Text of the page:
It’s safe to say that the public’s love affair with Facebook is all but dead this year. The company has been embroiled in scandal after scandal, mainly since 2016. Facebook is in the news lately mainly because of the platform being a super tool for those who want to spread misinformation. The problems don’t stop there. There are particular privacy issues that worry marketers about Facebook advertising in the coming months.

With just about everyone becoming weary of Facebook, some brands may even wonder if investing in the platform is worth it anymore. Is it better to just ditch Facebook and focus on marketing elsewhere? Read along to understand the marketing crisis facing Facebook and how to tackle it.

Facebook Privacy and Transparency Concerns that Marketers Should Worry about

There are two words that best describe the predicament the social media giant is in right now: privacy and transparency. Facebook has come under fire for exposing user data to advertisers without due consent from the users. Consumers just can’t be sure what happens to personal data uploaded onto Facebook.

The EU, in particular, wants Facebook to be more transparent regarding its advertising practises. Mainly, the block has introduced a new legislation commonly known as GDPR to ensure privacy rights of European consumers. It wants companies like Facebook to disclose to consumers the type of data it collects.

Privacy is becoming an increasingly contentious issue for the social networking giant. Mainly because it’s very difficult for Facebook to ensure privacy rights and maintain the targeted ad platform. In addition to exposing user data to advertisers, Facebook also buys user data from third parties to make available to advertisers. This practise is not sustainable given that regulatory authorities are cracking down.

These issues have prompted some users to abandon the platform. However, Facebook remains as huge as ever. The exodus of a small number of users has not hurt the bottom line of the company. Even the best social media agency professionals don’t tell clients to stay off Facebook entirely over privacy issues.

However, there could be other issues to worry marketers, as explained below.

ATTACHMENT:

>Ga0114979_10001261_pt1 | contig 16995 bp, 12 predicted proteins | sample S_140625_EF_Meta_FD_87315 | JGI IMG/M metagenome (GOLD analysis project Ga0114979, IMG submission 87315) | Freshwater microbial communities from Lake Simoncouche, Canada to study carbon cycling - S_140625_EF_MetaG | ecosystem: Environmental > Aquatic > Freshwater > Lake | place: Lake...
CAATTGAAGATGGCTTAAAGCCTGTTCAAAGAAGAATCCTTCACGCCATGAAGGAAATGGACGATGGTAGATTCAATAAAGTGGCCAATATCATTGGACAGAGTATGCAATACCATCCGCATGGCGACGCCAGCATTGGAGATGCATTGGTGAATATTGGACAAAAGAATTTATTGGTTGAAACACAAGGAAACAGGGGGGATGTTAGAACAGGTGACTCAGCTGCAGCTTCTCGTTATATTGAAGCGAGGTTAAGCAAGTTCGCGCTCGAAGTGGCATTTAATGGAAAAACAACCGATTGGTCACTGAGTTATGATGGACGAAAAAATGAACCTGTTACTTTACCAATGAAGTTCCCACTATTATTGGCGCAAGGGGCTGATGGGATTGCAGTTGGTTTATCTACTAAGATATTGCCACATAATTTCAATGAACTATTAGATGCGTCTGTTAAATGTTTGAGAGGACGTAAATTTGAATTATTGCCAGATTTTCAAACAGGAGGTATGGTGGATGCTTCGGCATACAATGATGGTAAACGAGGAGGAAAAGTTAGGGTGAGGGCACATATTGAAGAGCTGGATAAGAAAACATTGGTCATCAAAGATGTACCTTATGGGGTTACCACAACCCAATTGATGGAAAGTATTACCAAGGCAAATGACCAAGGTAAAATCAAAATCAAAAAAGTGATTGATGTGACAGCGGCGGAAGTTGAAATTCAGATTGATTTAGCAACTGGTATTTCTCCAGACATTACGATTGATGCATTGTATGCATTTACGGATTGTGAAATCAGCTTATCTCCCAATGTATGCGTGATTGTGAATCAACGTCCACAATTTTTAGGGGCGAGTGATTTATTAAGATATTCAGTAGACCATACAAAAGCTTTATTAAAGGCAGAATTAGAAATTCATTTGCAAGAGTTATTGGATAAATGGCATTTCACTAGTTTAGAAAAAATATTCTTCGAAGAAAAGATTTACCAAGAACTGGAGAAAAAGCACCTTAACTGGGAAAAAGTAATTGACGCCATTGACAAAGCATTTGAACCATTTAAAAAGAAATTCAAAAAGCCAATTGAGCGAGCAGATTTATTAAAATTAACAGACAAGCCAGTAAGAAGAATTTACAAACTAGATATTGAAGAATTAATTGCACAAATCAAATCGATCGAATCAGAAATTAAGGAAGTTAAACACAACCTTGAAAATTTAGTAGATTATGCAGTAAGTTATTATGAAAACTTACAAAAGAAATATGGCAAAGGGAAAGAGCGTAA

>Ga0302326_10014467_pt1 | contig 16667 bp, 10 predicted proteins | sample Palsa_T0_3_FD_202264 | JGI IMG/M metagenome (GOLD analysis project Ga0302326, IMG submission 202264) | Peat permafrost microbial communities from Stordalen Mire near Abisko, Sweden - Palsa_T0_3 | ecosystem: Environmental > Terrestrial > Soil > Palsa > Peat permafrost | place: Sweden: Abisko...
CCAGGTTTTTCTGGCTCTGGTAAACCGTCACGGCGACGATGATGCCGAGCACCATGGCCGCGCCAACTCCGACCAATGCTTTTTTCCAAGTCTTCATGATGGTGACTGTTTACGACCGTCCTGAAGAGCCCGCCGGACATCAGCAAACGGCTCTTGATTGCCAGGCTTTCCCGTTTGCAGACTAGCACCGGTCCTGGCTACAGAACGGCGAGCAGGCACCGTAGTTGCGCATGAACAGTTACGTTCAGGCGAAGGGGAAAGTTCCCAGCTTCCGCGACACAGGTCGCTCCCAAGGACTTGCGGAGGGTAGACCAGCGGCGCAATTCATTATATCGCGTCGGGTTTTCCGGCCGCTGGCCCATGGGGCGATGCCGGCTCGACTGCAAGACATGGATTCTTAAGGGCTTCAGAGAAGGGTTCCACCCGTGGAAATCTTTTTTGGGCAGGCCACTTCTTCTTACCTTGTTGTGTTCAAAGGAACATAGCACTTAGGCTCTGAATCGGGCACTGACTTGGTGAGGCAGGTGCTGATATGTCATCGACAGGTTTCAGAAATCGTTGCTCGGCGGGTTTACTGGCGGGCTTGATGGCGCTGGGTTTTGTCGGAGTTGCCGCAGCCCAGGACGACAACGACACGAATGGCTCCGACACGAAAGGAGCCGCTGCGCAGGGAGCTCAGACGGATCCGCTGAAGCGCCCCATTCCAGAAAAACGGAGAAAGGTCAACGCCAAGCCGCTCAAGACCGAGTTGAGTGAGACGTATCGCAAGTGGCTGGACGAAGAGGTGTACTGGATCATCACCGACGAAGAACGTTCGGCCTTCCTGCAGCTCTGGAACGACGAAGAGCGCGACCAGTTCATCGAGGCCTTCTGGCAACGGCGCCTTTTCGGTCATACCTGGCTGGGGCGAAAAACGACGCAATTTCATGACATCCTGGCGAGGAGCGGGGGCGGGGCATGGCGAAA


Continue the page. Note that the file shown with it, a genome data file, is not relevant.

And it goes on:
Marketing on Facebook Comes with Major Caveats for Brands. Here’s Why

Consumers are not the only ones getting violated by Facebook’s lack of deference to privacy rights. The company in recent times have gotten on the bad side of marketers as well. Some issues are minor, such as the Ad Manager becoming overwhelmed on Black Friday last year. Other blunders, however, have been more serious.

Facebook has long failed to disclose its internal data regarding ads to marketers. For example, no one knows just how effective Facebook’s ad targeting strategy is for brands. Things hit near rock bottom when in 2016 it was revealed that Facebook had inflated its video metrics by a whopping 900 percent (or near that at least).

Some marketers have been entangled in data scandals when Facebook confirmed that it uses consumer data the customers don’t even share with the platform. Even worse, a supposed glitch gave rival advertisers to analytics data.

Brands should expect to put up with more such issues in the future, especially when Facebook is trying to revamp the platform.

How to Plan Your Facebook Strategy in 2019

Facebook is arguably problematic, but it has also become essential to brands and particularly small businesses. In 2019, this is how you should manage or phase out your company’s Facebook strategy:

Stop Being Reliant on Targeted Ads—Facebook’s ad strategy is coming under fire, so it’s time to stop relying on it. Your brand could get entangled in a data scandal if Facebook once more plays fast and loose with privacy information.

Companies should instead focus on Facebook as a platform to drive customer engagement. Interact with customers using useful tools Facebook offers like messenger and chatbots. Use its events tool to create real-life activities to improve customer loyalty.

Pay Attention to Customer Concerns—Consumers are definitely worried about what Facebook does with their data. Therefore, new Facebook plans should address these concerns. Focus Facebook marketing actions on what customers like about the platform. For example, photo sharing via Instagram is still largely uncontroversial. Brands can focus on that.

Use Video—Instead of other upload, focus on improving the video strategy on the platform. This can work alongside YouTube for the best results. Data shows that short videos on the platforms increases user engagement and interest. Facebook video works, so make the best of it.

Last but not least, don’t stick with Facebook if your customers don’t. Most consumers will, but if your target audience is moving onto another platform in droves, your plan should be too.

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